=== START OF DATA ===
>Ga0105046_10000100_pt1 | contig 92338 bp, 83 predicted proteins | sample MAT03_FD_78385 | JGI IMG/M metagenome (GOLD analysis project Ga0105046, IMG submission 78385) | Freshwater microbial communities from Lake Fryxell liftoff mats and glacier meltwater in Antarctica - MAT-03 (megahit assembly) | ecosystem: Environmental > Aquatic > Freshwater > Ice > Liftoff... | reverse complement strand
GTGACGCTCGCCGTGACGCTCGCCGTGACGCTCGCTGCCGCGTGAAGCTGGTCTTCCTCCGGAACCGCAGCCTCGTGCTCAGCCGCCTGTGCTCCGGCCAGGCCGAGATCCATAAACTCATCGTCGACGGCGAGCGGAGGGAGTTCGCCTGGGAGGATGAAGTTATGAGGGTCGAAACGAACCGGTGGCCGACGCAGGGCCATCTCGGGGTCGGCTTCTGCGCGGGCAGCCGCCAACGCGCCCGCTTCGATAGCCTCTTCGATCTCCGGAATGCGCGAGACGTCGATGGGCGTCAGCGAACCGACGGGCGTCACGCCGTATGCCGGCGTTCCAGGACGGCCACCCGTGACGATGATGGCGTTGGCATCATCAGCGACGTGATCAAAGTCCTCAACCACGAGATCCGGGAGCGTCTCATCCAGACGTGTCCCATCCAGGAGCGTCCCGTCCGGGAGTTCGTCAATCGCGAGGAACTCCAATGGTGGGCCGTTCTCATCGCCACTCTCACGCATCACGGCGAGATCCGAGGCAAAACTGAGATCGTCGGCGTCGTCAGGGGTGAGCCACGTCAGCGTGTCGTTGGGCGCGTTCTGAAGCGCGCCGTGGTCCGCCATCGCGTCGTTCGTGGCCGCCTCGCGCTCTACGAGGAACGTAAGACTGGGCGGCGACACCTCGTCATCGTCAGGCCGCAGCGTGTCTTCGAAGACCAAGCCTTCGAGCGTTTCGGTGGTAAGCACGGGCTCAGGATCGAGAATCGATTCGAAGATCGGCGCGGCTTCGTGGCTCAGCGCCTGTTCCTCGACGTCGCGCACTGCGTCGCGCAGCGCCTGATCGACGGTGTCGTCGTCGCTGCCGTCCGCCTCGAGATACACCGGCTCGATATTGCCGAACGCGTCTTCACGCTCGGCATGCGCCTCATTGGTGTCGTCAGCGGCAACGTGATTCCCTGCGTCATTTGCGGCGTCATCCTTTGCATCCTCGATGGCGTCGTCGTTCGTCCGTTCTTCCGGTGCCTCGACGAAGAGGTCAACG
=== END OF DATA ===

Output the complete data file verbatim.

>Ga0105046_10000100_pt1 | contig 92338 bp, 83 predicted proteins | sample MAT03_FD_78385 | JGI IMG/M metagenome (GOLD analysis project Ga0105046, IMG submission 78385) | Freshwater microbial communities from Lake Fryxell liftoff mats and glacier meltwater in Antarctica - MAT-03 (megahit assembly) | ecosystem: Environmental > Aquatic > Freshwater > Ice > Liftoff... | reverse complement strand
GTGACGCTCGCCGTGACGCTCGCCGTGACGCTCGCTGCCGCGTGAAGCTGGTCTTCCTCCGGAACCGCAGCCTCGTGCTCAGCCGCCTGTGCTCCGGCCAGGCCGAGATCCATAAACTCATCGTCGACGGCGAGCGGAGGGAGTTCGCCTGGGAGGATGAAGTTATGAGGGTCGAAACGAACCGGTGGCCGACGCAGGGCCATCTCGGGGTCGGCTTCTGCGCGGGCAGCCGCCAACGCGCCCGCTTCGATAGCCTCTTCGATCTCCGGAATGCGCGAGACGTCGATGGGCGTCAGCGAACCGACGGGCGTCACGCCGTATGCCGGCGTTCCAGGACGGCCACCCGTGACGATGATGGCGTTGGCATCATCAGCGACGTGATCAAAGTCCTCAACCACGAGATCCGGGAGCGTCTCATCCAGACGTGTCCCATCCAGGAGCGTCCCGTCCGGGAGTTCGTCAATCGCGAGGAACTCCAATGGTGGGCCGTTCTCATCGCCACTCTCACGCATCACGGCGAGATCCGAGGCAAAACTGAGATCGTCGGCGTCGTCAGGGGTGAGCCACGTCAGCGTGTCGTTGGGCGCGTTCTGAAGCGCGCCGTGGTCCGCCATCGCGTCGTTCGTGGCCGCCTCGCGCTCTACGAGGAACGTAAGACTGGGCGGCGACACCTCGTCATCGTCAGGCCGCAGCGTGTCTTCGAAGACCAAGCCTTCGAGCGTTTCGGTGGTAAGCACGGGCTCAGGATCGAGAATCGATTCGAAGATCGGCGCGGCTTCGTGGCTCAGCGCCTGTTCCTCGACGTCGCGCACTGCGTCGCGCAGCGCCTGATCGACGGTGTCGTCGTCGCTGCCGTCCGCCTCGAGATACACCGGCTCGATATTGCCGAACGCGTCTTCACGCTCGGCATGCGCCTCATTGGTGTCGTCAGCGGCAACGTGATTCCCTGCGTCATTTGCGGCGTCATCCTTTGCATCCTCGATGGCGTCGTCGTTCGTCCGTTCTTCCGGTGCCTCGACGAAGAGGTCAACG